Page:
Tameika Bucknor-Lynch charts course for ‘fair future for seafarers’
When the legendary James Brown sang It’s A Man’s World, he was not referring to the shipping industry, but it could well be applied, since women make up only two per cent of the world’s 1.2 million seafarers, according to the International Maritime Organization (IMO).
However, women are increasingly beginning to occupy space in the male-dominated field and make their case for equal opportunity and access to employment.
One such trailblazer is Tameika Bucknor-Lynch, a second engineer at the Port Authority of Jamaica (PAJ), where her desire for a challenge and to travel prompted her entry into the maritime field.
The Ulster Spring, Trelawny native’s rise to her current post was not achieved overnight, having previously worked in several capacities, including as an auto mechanic, cargo ship cadet and forklift mechanic, before her move to the PAJ in 2011.
Bucknor-Lynch, 36, says her duties include the planned maintenance and daily servicing of ships’ equipment, engine room observation and maintaining machinery parameters while sailing.
But while those duties may seem daunting to some, she said there are greater issues affecting mariners locally who want a “fair future for seafarers”, as promoted by the IMO for its annual Day of the Seafarer. “The challenges faced by the marine engineer in Jamaica are that we do not have a shipping industry, so there are less opportunities to get jobs in Jamaica,” she said. Additionally,“the necessary tools, spare parts and equipment to carry out the job are unavailable at times,” which she said is compounded by the “lack of experience and expertise from others in decision making”.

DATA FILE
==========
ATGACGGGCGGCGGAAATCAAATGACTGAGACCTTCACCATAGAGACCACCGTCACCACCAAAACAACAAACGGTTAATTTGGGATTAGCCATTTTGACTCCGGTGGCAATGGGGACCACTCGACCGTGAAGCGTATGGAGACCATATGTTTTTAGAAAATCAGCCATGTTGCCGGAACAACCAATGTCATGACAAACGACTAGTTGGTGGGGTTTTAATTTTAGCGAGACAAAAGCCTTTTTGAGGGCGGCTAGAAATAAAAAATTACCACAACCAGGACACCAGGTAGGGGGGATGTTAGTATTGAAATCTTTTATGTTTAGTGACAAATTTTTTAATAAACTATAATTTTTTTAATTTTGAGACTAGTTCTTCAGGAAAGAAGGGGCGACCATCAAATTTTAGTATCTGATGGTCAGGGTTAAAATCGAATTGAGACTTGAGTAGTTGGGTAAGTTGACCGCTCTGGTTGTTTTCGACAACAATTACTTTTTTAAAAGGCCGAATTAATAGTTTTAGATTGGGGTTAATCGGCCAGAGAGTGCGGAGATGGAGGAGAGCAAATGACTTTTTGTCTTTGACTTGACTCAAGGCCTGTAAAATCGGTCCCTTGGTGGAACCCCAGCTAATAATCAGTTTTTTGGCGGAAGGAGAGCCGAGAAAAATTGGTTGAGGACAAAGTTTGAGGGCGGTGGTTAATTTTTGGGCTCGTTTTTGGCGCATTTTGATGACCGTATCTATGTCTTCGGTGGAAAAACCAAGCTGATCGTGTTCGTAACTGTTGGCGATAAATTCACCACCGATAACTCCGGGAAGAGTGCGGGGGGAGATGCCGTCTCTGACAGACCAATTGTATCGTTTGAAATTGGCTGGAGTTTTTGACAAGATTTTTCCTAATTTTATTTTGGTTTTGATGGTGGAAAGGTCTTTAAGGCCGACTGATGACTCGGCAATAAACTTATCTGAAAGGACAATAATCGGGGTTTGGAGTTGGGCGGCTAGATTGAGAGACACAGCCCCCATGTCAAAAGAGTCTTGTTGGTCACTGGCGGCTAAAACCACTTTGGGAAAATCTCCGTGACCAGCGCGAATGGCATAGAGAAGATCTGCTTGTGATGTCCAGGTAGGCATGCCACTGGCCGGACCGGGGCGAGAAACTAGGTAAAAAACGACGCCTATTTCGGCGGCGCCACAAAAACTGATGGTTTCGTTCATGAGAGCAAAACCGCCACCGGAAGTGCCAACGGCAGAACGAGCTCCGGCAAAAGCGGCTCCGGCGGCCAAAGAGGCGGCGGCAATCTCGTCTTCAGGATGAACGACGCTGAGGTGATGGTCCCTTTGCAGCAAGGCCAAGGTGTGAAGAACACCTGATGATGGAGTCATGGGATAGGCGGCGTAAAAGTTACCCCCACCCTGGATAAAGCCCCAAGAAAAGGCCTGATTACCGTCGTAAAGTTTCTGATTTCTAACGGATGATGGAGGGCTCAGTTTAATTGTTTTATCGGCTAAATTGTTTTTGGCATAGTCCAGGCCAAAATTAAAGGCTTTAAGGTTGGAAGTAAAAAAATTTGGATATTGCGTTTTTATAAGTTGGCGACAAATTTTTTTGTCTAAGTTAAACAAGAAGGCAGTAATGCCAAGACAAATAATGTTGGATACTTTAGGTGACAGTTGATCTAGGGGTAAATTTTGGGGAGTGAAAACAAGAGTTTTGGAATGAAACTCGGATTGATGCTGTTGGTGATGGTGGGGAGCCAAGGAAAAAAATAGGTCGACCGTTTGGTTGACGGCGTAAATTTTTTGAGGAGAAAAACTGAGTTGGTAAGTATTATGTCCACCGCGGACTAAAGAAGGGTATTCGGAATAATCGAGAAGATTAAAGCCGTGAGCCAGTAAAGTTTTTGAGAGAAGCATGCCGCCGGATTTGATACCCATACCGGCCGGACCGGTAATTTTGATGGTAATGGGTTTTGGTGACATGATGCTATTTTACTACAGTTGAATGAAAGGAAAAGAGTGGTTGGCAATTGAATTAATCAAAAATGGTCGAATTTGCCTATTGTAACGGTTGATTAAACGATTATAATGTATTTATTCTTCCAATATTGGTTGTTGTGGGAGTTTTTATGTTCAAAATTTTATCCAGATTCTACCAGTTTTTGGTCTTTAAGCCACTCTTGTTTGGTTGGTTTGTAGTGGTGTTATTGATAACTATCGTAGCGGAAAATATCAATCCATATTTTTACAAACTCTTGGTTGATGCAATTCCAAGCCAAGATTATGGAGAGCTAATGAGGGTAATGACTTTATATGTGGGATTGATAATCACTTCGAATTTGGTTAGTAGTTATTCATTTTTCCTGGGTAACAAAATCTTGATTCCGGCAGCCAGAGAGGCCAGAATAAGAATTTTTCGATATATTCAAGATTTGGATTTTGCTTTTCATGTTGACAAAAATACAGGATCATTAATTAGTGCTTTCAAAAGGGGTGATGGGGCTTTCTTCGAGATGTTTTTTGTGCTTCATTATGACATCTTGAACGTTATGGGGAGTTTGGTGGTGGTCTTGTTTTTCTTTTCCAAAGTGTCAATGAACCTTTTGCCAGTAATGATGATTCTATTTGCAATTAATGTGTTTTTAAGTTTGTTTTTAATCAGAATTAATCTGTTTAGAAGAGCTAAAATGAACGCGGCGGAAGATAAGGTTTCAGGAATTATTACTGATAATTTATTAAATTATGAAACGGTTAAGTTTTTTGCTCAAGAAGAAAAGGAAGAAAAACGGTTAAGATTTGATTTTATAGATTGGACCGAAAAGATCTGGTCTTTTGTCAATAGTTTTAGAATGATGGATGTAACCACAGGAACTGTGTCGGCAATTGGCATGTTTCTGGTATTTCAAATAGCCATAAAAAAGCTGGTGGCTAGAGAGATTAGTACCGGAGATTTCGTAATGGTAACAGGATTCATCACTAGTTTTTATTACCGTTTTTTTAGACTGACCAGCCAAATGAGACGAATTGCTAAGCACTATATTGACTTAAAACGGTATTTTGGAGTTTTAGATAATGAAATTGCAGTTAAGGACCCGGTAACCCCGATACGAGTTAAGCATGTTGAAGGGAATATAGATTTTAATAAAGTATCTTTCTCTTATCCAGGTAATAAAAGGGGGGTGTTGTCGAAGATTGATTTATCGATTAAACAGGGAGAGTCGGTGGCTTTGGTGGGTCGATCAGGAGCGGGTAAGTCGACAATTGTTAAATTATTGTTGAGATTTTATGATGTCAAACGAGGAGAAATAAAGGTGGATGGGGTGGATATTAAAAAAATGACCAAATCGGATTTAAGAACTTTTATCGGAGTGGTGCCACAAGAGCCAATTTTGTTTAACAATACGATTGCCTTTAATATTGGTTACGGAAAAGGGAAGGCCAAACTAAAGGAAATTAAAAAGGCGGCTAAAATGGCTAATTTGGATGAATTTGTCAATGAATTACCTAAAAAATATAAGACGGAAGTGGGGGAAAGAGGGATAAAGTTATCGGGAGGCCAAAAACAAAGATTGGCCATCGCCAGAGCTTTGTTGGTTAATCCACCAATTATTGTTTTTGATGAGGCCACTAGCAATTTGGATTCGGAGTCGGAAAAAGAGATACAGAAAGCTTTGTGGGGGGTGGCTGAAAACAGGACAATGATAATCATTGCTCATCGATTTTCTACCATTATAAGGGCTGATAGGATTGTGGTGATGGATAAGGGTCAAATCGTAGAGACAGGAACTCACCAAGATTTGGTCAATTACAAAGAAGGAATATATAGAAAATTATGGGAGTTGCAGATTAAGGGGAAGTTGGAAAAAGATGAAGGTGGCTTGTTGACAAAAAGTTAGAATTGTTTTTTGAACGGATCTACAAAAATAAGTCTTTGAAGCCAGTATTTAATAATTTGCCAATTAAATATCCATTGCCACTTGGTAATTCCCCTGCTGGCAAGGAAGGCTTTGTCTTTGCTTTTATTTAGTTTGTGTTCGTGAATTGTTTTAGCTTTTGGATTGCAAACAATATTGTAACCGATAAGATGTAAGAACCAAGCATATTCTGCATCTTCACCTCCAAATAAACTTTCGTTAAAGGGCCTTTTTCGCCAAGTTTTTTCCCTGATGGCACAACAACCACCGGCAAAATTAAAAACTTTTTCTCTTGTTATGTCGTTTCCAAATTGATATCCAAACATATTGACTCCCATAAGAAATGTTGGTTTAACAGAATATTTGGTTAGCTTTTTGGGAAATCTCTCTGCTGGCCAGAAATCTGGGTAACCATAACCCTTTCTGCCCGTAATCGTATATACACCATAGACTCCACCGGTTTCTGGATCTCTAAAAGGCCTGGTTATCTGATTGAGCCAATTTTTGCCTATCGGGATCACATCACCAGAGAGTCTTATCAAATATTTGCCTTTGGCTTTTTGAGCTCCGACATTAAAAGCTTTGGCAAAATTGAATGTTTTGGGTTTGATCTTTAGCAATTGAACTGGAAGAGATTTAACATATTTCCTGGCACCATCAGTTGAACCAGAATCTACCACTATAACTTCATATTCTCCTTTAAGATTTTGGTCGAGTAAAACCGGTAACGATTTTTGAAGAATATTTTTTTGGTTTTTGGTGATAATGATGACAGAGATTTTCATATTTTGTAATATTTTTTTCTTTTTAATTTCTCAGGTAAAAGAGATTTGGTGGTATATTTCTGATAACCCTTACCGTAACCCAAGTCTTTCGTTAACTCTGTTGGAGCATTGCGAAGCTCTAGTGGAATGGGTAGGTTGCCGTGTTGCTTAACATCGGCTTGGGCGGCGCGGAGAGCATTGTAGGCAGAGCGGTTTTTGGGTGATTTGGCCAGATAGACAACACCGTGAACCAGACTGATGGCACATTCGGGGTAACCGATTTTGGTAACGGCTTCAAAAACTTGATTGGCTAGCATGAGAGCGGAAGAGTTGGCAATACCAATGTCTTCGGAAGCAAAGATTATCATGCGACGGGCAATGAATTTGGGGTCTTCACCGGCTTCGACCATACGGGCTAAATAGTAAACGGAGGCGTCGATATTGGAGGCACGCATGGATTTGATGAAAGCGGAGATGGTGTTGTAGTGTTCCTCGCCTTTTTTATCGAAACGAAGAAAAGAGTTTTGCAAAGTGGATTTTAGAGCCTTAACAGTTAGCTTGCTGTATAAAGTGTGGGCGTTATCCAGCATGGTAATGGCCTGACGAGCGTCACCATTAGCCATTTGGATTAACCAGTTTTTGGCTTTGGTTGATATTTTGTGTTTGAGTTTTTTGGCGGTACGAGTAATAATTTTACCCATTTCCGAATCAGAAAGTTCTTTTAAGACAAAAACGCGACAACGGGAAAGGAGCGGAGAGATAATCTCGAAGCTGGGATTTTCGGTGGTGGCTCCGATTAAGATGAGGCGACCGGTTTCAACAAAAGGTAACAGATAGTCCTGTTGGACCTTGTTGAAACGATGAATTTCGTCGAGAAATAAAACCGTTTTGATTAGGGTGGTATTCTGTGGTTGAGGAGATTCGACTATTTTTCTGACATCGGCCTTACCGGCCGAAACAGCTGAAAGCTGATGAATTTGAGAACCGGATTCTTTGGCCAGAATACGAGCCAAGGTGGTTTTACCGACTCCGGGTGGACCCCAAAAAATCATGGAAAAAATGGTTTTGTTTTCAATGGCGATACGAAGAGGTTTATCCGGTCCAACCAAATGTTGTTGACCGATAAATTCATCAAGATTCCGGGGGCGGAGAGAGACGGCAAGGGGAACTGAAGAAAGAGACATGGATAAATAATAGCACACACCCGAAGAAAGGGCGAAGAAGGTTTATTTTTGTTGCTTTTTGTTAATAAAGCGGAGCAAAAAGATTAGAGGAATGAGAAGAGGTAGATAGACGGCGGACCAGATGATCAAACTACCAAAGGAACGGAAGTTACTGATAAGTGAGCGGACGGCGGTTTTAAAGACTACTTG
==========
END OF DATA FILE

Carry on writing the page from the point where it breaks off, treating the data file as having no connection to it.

The absence of equity in the recognition of work, value and salaries is also another major detriment to seafarers who have been among those most relied on globally for the delivery of food, medications, energy supplies and more, since the onset of the pandemic last year.
Despite those setbacks, the Jamaican-German Automotive School and the Caribbean Maritime University (CMU) past student is undeterred and working towards her objective of contributing to the industry’s growth and development. “My goal is to do my part as an engineer and go beyond the general expectation,” she said, adding that she wants “to grow and advance through excellent work within the industry, using my acquired skills and knowledge to achieve optimum performance and expertise which will help my fellow engineers and the industry to grow.”
After a decade at the PAJ, Bucknor-Lynch shared one of her most perilous moments yet. “One of my most memorable experience was on a trip from Kingston to Montego Bay. We had sailed out of Kingston Harbour (and) on reaching Portland Point, we lost propulsion due to a broken hydraulic line. Upon informing the captain, a decision was made to anchor although the sea condition was not favourable as we were experiencing swells as high as two to four metres, causing the vessel to roll, pitch and heave. Despite the condition, my chief engineer and I kept our composure and, with quick thinking, replaced the broken line with a hydraulic marine hose. We were then able to return to base.”
Ultimately, Bucknor-Lynch shared that, for there to be a “fair future for seafarers”, they must operate under the same system and maintain the similar standards. This would involve a “purpose-driven maritime institution that targets international training needs and delivery on a timely basis”.
Further, she said ships and personnel within Jamaica’s maritime borders should maintain the international standard of payment and equity, in treatment in keeping with the Maritime Labour Convention and International Labour Organization and to see the development of modern legislation for the Jamaica seafarer”.
Day of the Seafarer will be commemorated on June 25 with a series of activities for maritime workers planned by the Maritime Authority of Jamaica, PAJ, CMU and the Shipping Association of Jamaica.